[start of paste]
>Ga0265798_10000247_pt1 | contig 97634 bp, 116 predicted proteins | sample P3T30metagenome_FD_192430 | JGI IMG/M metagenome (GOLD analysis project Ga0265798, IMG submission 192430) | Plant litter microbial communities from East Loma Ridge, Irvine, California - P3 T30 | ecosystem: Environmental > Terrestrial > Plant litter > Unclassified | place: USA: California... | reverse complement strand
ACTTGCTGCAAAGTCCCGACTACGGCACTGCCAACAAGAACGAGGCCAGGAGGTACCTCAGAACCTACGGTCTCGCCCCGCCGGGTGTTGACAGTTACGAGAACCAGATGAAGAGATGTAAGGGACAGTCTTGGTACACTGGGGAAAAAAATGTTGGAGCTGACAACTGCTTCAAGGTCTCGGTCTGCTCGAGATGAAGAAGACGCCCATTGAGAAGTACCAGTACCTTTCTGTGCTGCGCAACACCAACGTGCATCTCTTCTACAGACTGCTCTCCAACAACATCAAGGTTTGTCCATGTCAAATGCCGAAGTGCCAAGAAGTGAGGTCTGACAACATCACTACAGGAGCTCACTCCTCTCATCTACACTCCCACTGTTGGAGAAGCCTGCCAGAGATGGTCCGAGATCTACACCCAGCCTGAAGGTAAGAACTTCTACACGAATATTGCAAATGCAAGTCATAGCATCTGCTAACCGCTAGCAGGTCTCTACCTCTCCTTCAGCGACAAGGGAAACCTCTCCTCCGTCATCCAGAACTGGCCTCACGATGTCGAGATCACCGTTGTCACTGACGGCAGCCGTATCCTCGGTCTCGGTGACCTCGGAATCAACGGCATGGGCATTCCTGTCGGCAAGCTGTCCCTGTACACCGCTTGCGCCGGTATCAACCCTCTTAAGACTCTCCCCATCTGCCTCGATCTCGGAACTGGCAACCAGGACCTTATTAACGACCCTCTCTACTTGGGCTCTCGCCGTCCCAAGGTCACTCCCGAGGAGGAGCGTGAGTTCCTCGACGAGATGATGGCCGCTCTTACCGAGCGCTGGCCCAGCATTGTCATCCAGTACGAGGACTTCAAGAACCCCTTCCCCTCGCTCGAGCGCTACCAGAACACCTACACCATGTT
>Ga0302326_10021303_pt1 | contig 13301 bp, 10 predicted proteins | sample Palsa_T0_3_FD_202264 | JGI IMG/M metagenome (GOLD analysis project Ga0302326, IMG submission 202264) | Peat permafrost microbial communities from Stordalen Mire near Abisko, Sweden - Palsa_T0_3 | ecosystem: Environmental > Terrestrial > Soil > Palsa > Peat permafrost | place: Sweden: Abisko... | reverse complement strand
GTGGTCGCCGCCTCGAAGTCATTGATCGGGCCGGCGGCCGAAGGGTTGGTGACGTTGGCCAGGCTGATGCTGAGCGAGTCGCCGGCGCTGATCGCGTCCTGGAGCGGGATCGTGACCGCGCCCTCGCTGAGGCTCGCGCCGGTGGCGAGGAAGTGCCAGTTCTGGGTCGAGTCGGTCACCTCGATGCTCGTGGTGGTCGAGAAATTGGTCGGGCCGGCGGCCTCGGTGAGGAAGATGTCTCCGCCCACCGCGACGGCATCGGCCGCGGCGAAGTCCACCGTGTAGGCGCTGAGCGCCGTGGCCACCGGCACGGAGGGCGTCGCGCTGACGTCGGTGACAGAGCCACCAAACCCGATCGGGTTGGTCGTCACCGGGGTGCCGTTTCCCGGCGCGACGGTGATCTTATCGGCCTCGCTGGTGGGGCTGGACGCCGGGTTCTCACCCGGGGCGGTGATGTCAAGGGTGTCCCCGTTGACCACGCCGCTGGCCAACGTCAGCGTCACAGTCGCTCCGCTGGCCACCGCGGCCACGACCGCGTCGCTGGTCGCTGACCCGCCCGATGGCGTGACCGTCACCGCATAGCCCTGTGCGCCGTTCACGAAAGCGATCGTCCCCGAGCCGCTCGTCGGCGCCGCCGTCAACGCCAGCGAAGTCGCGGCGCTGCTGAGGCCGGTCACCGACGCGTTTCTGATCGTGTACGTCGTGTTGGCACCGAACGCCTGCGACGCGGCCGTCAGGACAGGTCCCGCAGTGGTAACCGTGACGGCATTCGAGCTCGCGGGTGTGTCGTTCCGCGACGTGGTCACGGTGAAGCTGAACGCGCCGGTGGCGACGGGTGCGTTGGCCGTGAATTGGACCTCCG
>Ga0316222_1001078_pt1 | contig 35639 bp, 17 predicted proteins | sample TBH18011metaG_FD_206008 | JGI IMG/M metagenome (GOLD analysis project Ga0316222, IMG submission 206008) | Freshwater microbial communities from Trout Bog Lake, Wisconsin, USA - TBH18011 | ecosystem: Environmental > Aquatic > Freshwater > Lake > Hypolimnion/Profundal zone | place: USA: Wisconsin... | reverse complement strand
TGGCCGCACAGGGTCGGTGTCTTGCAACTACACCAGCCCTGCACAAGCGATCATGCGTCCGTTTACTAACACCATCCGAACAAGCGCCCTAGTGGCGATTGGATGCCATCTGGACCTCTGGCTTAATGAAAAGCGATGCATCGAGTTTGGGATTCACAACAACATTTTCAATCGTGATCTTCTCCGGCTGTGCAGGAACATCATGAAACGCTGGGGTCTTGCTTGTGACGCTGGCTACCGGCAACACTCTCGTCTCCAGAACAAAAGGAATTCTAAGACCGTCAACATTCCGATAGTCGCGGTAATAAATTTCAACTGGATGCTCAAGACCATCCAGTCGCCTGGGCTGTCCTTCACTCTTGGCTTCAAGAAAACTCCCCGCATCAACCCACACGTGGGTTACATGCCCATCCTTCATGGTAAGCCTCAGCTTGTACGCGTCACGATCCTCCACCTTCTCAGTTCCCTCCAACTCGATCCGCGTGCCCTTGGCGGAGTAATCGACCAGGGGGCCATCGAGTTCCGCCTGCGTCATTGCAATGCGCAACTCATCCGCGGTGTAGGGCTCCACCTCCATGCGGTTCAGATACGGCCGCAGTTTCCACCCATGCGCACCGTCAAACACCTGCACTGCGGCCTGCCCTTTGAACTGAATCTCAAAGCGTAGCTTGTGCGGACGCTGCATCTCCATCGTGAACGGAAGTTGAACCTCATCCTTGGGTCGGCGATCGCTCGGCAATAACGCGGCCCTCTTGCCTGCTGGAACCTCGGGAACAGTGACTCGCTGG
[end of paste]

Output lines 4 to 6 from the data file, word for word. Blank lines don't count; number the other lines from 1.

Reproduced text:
GTGGTCGCCGCCTCGAAGTCATTGATCGGGCCGGCGGCCGAAGGGTTGGTGACGTTGGCCAGGCTGATGCTGAGCGAGTCGCCGGCGCTGATCGCGTCCTGGAGCGGGATCGTGACCGCGCCCTCGCTGAGGCTCGCGCCGGTGGCGAGGAAGTGCCAGTTCTGGGTCGAGTCGGTCACCTCGATGCTCGTGGTGGTCGAGAAATTGGTCGGGCCGGCGGCCTCGGTGAGGAAGATGTCTCCGCCCACCGCGACGGCATCGGCCGCGGCGAAGTCCACCGTGTAGGCGCTGAGCGCCGTGGCCACCGGCACGGAGGGCGTCGCGCTGACGTCGGTGACAGAGCCACCAAACCCGATCGGGTTGGTCGTCACCGGGGTGCCGTTTCCCGGCGCGACGGTGATCTTATCGGCCTCGCTGGTGGGGCTGGACGCCGGGTTCTCACCCGGGGCGGTGATGTCAAGGGTGTCCCCGTTGACCACGCCGCTGGCCAACGTCAGCGTCACAGTCGCTCCGCTGGCCACCGCGGCCACGACCGCGTCGCTGGTCGCTGACCCGCCCGATGGCGTGACCGTCACCGCATAGCCCTGTGCGCCGTTCACGAAAGCGATCGTCCCCGAGCCGCTCGTCGGCGCCGCCGTCAACGCCAGCGAAGTCGCGGCGCTGCTGAGGCCGGTCACCGACGCGTTTCTGATCGTGTACGTCGTGTTGGCACCGAACGCCTGCGACGCGGCCGTCAGGACAGGTCCCGCAGTGGTAACCGTGACGGCATTCGAGCTCGCGGGTGTGTCGTTCCGCGACGTGGTCACGGTGAAGCTGAACGCGCCGGTGGCGACGGGTGCGTTGGCCGTGAATTGGACCTCCG
>Ga0316222_1001078_pt1 | contig 35639 bp, 17 predicted proteins | sample TBH18011metaG_FD_206008 | JGI IMG/M metagenome (GOLD analysis project Ga0316222, IMG submission 206008) | Freshwater microbial communities from Trout Bog Lake, Wisconsin, USA - TBH18011 | ecosystem: Environmental > Aquatic > Freshwater > Lake > Hypolimnion/Profundal zone | place: USA: Wisconsin... | reverse complement strand
TGGCCGCACAGGGTCGGTGTCTTGCAACTACACCAGCCCTGCACAAGCGATCATGCGTCCGTTTACTAACACCATCCGAACAAGCGCCCTAGTGGCGATTGGATGCCATCTGGACCTCTGGCTTAATGAAAAGCGATGCATCGAGTTTGGGATTCACAACAACATTTTCAATCGTGATCTTCTCCGGCTGTGCAGGAACATCATGAAACGCTGGGGTCTTGCTTGTGACGCTGGCTACCGGCAACACTCTCGTCTCCAGAACAAAAGGAATTCTAAGACCGTCAACATTCCGATAGTCGCGGTAATAAATTTCAACTGGATGCTCAAGACCATCCAGTCGCCTGGGCTGTCCTTCACTCTTGGCTTCAAGAAAACTCCCCGCATCAACCCACACGTGGGTTACATGCCCATCCTTCATGGTAAGCCTCAGCTTGTACGCGTCACGATCCTCCACCTTCTCAGTTCCCTCCAACTCGATCCGCGTGCCCTTGGCGGAGTAATCGACCAGGGGGCCATCGAGTTCCGCCTGCGTCATTGCAATGCGCAACTCATCCGCGGTGTAGGGCTCCACCTCCATGCGGTTCAGATACGGCCGCAGTTTCCACCCATGCGCACCGTCAAACACCTGCACTGCGGCCTGCCCTTTGAACTGAATCTCAAAGCGTAGCTTGTGCGGACGCTGCATCTCCATCGTGAACGGAAGTTGAACCTCATCCTTGGGTCGGCGATCGCTCGGCAATAACGCGGCCCTCTTGCCTGCTGGAACCTCGGGAACAGTGACTCGCTGG